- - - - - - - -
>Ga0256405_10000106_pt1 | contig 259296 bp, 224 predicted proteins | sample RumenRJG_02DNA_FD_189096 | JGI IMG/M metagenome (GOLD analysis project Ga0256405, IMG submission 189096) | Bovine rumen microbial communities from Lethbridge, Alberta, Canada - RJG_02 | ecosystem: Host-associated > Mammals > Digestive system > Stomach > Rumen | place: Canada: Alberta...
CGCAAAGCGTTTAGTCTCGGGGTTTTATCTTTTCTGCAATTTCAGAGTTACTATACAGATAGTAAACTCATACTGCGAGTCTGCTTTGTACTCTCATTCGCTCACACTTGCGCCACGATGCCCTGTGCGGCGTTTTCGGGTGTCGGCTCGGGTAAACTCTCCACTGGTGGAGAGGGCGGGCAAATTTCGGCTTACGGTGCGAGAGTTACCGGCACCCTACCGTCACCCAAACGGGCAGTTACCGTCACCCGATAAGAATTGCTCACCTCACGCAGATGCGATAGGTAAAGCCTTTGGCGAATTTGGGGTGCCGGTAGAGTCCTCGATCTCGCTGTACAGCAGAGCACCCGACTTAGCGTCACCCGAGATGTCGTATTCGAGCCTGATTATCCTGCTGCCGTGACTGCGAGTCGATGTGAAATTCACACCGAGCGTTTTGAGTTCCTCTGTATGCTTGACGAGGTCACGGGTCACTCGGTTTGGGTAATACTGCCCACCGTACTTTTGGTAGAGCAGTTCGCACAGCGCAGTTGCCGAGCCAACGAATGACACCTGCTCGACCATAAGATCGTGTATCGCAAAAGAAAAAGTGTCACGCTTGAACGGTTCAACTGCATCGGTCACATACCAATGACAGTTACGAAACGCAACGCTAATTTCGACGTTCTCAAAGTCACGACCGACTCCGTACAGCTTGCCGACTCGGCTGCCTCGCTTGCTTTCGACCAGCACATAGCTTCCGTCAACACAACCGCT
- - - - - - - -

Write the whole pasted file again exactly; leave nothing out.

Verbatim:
>Ga0256405_10000106_pt1 | contig 259296 bp, 224 predicted proteins | sample RumenRJG_02DNA_FD_189096 | JGI IMG/M metagenome (GOLD analysis project Ga0256405, IMG submission 189096) | Bovine rumen microbial communities from Lethbridge, Alberta, Canada - RJG_02 | ecosystem: Host-associated > Mammals > Digestive system > Stomach > Rumen | place: Canada: Alberta...
CGCAAAGCGTTTAGTCTCGGGGTTTTATCTTTTCTGCAATTTCAGAGTTACTATACAGATAGTAAACTCATACTGCGAGTCTGCTTTGTACTCTCATTCGCTCACACTTGCGCCACGATGCCCTGTGCGGCGTTTTCGGGTGTCGGCTCGGGTAAACTCTCCACTGGTGGAGAGGGCGGGCAAATTTCGGCTTACGGTGCGAGAGTTACCGGCACCCTACCGTCACCCAAACGGGCAGTTACCGTCACCCGATAAGAATTGCTCACCTCACGCAGATGCGATAGGTAAAGCCTTTGGCGAATTTGGGGTGCCGGTAGAGTCCTCGATCTCGCTGTACAGCAGAGCACCCGACTTAGCGTCACCCGAGATGTCGTATTCGAGCCTGATTATCCTGCTGCCGTGACTGCGAGTCGATGTGAAATTCACACCGAGCGTTTTGAGTTCCTCTGTATGCTTGACGAGGTCACGGGTCACTCGGTTTGGGTAATACTGCCCACCGTACTTTTGGTAGAGCAGTTCGCACAGCGCAGTTGCCGAGCCAACGAATGACACCTGCTCGACCATAAGATCGTGTATCGCAAAAGAAAAAGTGTCACGCTTGAACGGTTCAACTGCATCGGTCACATACCAATGACAGTTACGAAACGCAACGCTAATTTCGACGTTCTCAAAGTCACGACCGACTCCGTACAGCTTGCCGACTCGGCTGCCTCGCTTGCTTTCGACCAGCACATAGCTTCCGTCAACACAACCGCT